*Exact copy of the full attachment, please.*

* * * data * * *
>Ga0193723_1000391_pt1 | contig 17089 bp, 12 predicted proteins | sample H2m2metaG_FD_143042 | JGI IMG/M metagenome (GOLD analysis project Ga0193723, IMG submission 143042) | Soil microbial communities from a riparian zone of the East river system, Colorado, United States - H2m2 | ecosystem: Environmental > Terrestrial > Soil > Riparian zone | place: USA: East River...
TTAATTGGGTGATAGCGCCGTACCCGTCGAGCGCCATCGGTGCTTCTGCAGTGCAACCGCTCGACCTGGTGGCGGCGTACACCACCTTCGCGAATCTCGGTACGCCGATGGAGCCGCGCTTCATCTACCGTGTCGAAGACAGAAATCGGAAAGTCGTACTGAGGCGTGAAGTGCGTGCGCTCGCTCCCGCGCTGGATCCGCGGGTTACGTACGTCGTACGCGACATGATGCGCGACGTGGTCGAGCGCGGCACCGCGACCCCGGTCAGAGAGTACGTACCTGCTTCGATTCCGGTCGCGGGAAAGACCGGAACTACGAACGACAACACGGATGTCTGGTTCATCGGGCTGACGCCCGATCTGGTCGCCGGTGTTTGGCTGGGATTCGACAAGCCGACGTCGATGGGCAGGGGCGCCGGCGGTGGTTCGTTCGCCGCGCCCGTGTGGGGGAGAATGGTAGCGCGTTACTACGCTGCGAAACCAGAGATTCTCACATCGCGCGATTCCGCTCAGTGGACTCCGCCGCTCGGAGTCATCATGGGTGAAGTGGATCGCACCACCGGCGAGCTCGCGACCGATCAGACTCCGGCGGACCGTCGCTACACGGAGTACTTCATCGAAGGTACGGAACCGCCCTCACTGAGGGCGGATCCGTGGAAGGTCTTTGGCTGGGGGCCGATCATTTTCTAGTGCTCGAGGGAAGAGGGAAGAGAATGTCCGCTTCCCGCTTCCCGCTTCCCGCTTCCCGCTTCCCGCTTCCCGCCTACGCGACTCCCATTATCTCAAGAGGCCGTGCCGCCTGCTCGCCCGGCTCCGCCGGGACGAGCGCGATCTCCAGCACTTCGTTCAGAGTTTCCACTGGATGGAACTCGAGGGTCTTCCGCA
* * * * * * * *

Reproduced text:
>Ga0193723_1000391_pt1 | contig 17089 bp, 12 predicted proteins | sample H2m2metaG_FD_143042 | JGI IMG/M metagenome (GOLD analysis project Ga0193723, IMG submission 143042) | Soil microbial communities from a riparian zone of the East river system, Colorado, United States - H2m2 | ecosystem: Environmental > Terrestrial > Soil > Riparian zone | place: USA: East River...
TTAATTGGGTGATAGCGCCGTACCCGTCGAGCGCCATCGGTGCTTCTGCAGTGCAACCGCTCGACCTGGTGGCGGCGTACACCACCTTCGCGAATCTCGGTACGCCGATGGAGCCGCGCTTCATCTACCGTGTCGAAGACAGAAATCGGAAAGTCGTACTGAGGCGTGAAGTGCGTGCGCTCGCTCCCGCGCTGGATCCGCGGGTTACGTACGTCGTACGCGACATGATGCGCGACGTGGTCGAGCGCGGCACCGCGACCCCGGTCAGAGAGTACGTACCTGCTTCGATTCCGGTCGCGGGAAAGACCGGAACTACGAACGACAACACGGATGTCTGGTTCATCGGGCTGACGCCCGATCTGGTCGCCGGTGTTTGGCTGGGATTCGACAAGCCGACGTCGATGGGCAGGGGCGCCGGCGGTGGTTCGTTCGCCGCGCCCGTGTGGGGGAGAATGGTAGCGCGTTACTACGCTGCGAAACCAGAGATTCTCACATCGCGCGATTCCGCTCAGTGGACTCCGCCGCTCGGAGTCATCATGGGTGAAGTGGATCGCACCACCGGCGAGCTCGCGACCGATCAGACTCCGGCGGACCGTCGCTACACGGAGTACTTCATCGAAGGTACGGAACCGCCCTCACTGAGGGCGGATCCGTGGAAGGTCTTTGGCTGGGGGCCGATCATTTTCTAGTGCTCGAGGGAAGAGGGAAGAGAATGTCCGCTTCCCGCTTCCCGCTTCCCGCTTCCCGCTTCCCGCTTCCCGCCTACGCGACTCCCATTATCTCAAGAGGCCGTGCCGCCTGCTCGCCCGGCTCCGCCGGGACGAGCGCGATCTCCAGCACTTCGTTCAGAGTTTCCACTGGATGGAACTCGAGGGTCTTCCGCA